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Customer Discussions > Photography forum

Need a camera that operates in cold temperatures

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Showing 1-18 of 18 posts in this discussion
Initial post: Jan 29, 2013, 8:20:45 AM PST
I am an avid outdoorsman and I need a camera that will hold a battery charge after being subjected to extended periods of <40 degF temperatures. I have a Canon Powershot ELPH 300 that got great reviews but in those kinds of temperatures, it will only hold a charge for about an hour and that's with it turned off!

With the type of shots I need to take, it is unrealistic for me to keep the camera or extra battery inside my clothes to keep warm. I might miss the shot trying to get the camera ready.

I looked at the GoPro Hero3 but I am more interested in taking stills than video.

Any suggestions are greatly appreciated!


In reply to an earlier post on Jan 29, 2013, 1:03:47 PM PST
brad-man says:
Your present camera should be fine. Just have spare (as many as you need) batteries in your pocket. Keep the spares warm and swap them out as needed. When the original battery that died warms up, you can likely put it back in the camera for more shooting...

In reply to an earlier post on Jan 30, 2013, 8:56:43 AM PST
Last edited by the author on Jan 30, 2013, 9:00:51 AM PST
EdM says:
"With the type of shots I need to take, it is unrealistic for me to keep the camera or extra battery inside my clothes to keep warm. I might miss the shot trying to get the camera ready."

What type of shots? That info would help in giving a better answer of a few best types of camera to choose from.

When you say that keeping batteries inside your clothes to keep the battery warm is unrealistic, that is almost saying that your shooting pictures is unrealistic. The real world is not going to repeal the laws of physics and chemistry - cold saps batteries, badly. Compare:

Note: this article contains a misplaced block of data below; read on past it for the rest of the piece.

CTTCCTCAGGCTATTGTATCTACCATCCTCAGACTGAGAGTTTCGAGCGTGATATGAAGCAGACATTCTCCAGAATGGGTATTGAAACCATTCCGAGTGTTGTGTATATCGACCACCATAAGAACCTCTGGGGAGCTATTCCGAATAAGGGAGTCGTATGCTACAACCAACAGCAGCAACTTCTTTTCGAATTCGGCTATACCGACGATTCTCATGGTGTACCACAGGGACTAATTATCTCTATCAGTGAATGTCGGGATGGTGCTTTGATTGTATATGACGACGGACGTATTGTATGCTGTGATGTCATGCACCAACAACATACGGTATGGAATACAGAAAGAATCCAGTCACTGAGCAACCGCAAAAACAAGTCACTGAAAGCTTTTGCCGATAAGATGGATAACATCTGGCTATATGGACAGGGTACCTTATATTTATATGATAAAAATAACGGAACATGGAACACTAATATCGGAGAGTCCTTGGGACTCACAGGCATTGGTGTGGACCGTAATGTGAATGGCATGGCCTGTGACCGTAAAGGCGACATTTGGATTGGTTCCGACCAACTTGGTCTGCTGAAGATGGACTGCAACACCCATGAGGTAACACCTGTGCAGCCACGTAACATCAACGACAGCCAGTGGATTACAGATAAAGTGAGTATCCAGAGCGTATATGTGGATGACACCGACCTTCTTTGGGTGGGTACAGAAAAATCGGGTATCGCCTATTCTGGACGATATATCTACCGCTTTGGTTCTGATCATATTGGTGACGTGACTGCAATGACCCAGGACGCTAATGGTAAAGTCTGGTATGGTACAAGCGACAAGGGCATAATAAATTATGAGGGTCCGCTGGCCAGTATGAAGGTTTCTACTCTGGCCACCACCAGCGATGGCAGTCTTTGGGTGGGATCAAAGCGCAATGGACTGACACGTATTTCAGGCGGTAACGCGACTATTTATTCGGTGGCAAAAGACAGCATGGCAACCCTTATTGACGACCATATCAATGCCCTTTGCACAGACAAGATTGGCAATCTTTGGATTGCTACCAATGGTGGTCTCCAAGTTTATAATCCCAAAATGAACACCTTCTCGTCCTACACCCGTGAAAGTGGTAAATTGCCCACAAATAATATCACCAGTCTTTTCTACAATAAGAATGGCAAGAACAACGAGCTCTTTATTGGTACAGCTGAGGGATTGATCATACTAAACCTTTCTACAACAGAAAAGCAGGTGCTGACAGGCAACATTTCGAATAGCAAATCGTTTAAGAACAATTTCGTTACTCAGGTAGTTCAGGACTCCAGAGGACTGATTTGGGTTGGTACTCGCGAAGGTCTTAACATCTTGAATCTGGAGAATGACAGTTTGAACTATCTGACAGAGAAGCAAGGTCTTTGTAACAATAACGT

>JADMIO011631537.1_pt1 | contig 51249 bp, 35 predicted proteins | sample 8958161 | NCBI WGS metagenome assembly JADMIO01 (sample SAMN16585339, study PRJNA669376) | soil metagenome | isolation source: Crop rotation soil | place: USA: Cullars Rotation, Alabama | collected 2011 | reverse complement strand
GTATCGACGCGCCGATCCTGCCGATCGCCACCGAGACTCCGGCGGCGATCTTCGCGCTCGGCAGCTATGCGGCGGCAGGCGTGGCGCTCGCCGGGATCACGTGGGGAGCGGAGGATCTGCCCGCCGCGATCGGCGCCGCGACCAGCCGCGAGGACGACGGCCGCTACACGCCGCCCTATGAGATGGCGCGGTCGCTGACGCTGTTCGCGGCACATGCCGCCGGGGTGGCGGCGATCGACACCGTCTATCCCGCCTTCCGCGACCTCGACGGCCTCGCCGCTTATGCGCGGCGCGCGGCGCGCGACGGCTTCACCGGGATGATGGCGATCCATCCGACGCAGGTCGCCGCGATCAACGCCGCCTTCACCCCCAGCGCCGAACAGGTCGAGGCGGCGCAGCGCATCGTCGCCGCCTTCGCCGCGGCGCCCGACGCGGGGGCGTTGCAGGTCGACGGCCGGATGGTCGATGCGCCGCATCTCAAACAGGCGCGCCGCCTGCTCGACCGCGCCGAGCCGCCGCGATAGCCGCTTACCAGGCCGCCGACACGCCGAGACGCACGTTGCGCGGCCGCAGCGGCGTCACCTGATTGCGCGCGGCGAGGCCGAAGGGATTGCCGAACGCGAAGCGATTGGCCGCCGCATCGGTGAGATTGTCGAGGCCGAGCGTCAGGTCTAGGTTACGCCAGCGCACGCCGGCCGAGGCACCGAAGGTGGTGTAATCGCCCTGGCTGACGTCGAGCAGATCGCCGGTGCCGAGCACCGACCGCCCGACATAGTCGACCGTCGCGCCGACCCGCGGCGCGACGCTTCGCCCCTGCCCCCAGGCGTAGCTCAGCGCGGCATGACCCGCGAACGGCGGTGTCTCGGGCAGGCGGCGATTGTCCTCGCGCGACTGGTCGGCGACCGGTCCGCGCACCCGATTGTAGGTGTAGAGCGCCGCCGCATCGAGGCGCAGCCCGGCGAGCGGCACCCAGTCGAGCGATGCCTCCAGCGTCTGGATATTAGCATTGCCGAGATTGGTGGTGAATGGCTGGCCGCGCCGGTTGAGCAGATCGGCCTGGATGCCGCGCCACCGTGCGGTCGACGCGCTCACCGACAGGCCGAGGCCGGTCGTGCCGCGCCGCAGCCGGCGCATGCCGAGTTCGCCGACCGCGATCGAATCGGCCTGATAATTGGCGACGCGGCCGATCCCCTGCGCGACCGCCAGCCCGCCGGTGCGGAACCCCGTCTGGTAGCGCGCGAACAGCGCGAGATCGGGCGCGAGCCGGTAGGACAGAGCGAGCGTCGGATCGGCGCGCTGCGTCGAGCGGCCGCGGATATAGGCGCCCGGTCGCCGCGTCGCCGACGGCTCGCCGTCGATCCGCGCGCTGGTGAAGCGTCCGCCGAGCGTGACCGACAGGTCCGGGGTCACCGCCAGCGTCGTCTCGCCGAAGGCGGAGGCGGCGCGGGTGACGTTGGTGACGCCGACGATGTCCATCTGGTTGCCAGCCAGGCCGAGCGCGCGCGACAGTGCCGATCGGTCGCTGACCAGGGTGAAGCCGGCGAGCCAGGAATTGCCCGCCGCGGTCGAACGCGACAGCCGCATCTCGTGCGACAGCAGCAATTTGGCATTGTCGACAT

"All types of battery have reduced performance in the cold; they go flat faster and have less ability to deliver electricity in the cold. Make sure you are using batteries suitable for the temperatures you will encounter in Antarctica.

"Always use fresh batteries from the major battery manufacturers. Don't use cheap batteries because they will cost you dearly with their poor performance..."

Another opinion about shooting in the cold, to hopefully convince you that batteries in frigid weather is a serious matter:

"Memory and Batteries for Antarctica "

"It makes me think 4 batteries that are interchangable with both camera bodies would be sufficient. 5 batteries might be better."

Your camera is NOT ideal for the cold for several reasons. First, a DSLR can go from off to shooting in under a second, while a P/S such as yours will very likely take more than 10 seconds or so, to turn on [especially with the small buttons when you're wearing gloves], then extend the lens, then change the amount of zoom and focus/compose, and then finally to shoot.

There are some grips/battery packs for some DSLRs which provide extra battery life, as one way to deal with the cold.

Next, your particular P/S, while fine for ordinary shooting, is not very good for battery life:

"The Canon 300 HS is supplied with an NB-4L lithium-ion battery and a plug-in charger (CB-2LV). Per CIPA standards it lasts for 220 shots in still mode."

Many cameras, especially DSLRs, easily last for 300 up to 1000 shots on a single battery. However, this info is not easily found, as CIPA standards are not usually advertised. Shooting in the cold will definitely decimate your battery life. Also, well maintained batteries will hold charge and last much longer. It might be that your current battery has deteriorated from use in the cold or is otherwise defective and needs to be replaced.

In the not too distant past, some people used film cameras to avoid the battery life problem. OTOH, when really cold, even film can have problems with static electricity and even in the coldest areas, the film base can stiffen and have problems. See this article, only a small portion of which is quoted.

"In arctic regions, however, winter temperatures of -40°F (-40°C) are fairly common, and temperatures of -60°F (-51°C) aren't unusual...
"Batteries lose efficiency and deliver only a small portion of their power. Battery-operated flash units, motor drives, exposure systems, and motion-picture camera drives may not function..."

The cold will have a negative effect on any camera, but especially on normal, run of the mill, consumer digital cameras, no matter how fine in normal conditions. The reality is that you will have to adapt to your actual or expected conditions to get photos. OTOH, the photos that you do get may well be unique and wonderful, as those conditions are not where people go shooting every day. Good Luck!